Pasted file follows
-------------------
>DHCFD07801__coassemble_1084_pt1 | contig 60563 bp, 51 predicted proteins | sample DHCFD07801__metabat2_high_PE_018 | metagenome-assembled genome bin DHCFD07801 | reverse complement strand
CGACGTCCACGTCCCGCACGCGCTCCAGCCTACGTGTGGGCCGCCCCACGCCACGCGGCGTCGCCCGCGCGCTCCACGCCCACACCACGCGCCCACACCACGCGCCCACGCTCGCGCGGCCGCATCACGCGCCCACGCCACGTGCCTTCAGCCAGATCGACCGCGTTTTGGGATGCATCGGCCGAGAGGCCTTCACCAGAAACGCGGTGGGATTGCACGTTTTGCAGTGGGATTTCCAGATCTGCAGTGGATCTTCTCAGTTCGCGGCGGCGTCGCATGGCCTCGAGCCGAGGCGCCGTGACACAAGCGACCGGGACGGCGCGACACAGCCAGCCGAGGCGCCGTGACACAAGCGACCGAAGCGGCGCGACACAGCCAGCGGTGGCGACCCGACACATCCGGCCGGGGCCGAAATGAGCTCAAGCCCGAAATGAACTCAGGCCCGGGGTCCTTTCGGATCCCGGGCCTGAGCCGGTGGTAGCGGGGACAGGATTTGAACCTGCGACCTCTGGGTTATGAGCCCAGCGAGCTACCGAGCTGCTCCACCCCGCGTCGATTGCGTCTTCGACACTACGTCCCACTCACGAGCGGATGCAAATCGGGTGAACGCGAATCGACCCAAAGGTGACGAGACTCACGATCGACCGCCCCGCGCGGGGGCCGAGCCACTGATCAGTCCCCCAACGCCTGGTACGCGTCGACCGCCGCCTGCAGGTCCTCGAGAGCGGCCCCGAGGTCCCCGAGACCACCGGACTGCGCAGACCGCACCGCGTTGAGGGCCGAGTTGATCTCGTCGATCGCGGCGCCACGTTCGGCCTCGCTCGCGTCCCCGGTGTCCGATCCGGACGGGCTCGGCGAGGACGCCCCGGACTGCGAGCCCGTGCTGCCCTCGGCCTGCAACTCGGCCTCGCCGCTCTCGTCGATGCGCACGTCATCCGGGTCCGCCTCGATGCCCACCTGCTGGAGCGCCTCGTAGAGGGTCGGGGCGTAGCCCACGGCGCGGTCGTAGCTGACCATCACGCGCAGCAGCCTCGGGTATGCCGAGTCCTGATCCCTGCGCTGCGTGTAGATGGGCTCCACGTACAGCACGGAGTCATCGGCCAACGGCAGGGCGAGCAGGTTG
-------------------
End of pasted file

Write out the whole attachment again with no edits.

>DHCFD07801__coassemble_1084_pt1 | contig 60563 bp, 51 predicted proteins | sample DHCFD07801__metabat2_high_PE_018 | metagenome-assembled genome bin DHCFD07801 | reverse complement strand
CGACGTCCACGTCCCGCACGCGCTCCAGCCTACGTGTGGGCCGCCCCACGCCACGCGGCGTCGCCCGCGCGCTCCACGCCCACACCACGCGCCCACACCACGCGCCCACGCTCGCGCGGCCGCATCACGCGCCCACGCCACGTGCCTTCAGCCAGATCGACCGCGTTTTGGGATGCATCGGCCGAGAGGCCTTCACCAGAAACGCGGTGGGATTGCACGTTTTGCAGTGGGATTTCCAGATCTGCAGTGGATCTTCTCAGTTCGCGGCGGCGTCGCATGGCCTCGAGCCGAGGCGCCGTGACACAAGCGACCGGGACGGCGCGACACAGCCAGCCGAGGCGCCGTGACACAAGCGACCGAAGCGGCGCGACACAGCCAGCGGTGGCGACCCGACACATCCGGCCGGGGCCGAAATGAGCTCAAGCCCGAAATGAACTCAGGCCCGGGGTCCTTTCGGATCCCGGGCCTGAGCCGGTGGTAGCGGGGACAGGATTTGAACCTGCGACCTCTGGGTTATGAGCCCAGCGAGCTACCGAGCTGCTCCACCCCGCGTCGATTGCGTCTTCGACACTACGTCCCACTCACGAGCGGATGCAAATCGGGTGAACGCGAATCGACCCAAAGGTGACGAGACTCACGATCGACCGCCCCGCGCGGGGGCCGAGCCACTGATCAGTCCCCCAACGCCTGGTACGCGTCGACCGCCGCCTGCAGGTCCTCGAGAGCGGCCCCGAGGTCCCCGAGACCACCGGACTGCGCAGACCGCACCGCGTTGAGGGCCGAGTTGATCTCGTCGATCGCGGCGCCACGTTCGGCCTCGCTCGCGTCCCCGGTGTCCGATCCGGACGGGCTCGGCGAGGACGCCCCGGACTGCGAGCCCGTGCTGCCCTCGGCCTGCAACTCGGCCTCGCCGCTCTCGTCGATGCGCACGTCATCCGGGTCCGCCTCGATGCCCACCTGCTGGAGCGCCTCGTAGAGGGTCGGGGCGTAGCCCACGGCGCGGTCGTAGCTGACCATCACGCGCAGCAGCCTCGGGTATGCCGAGTCCTGATCCCTGCGCTGCGTGTAGATGGGCTCCACGTACAGCACGGAGTCATCGGCCAACGGCAGGGCGAGCAGGTTG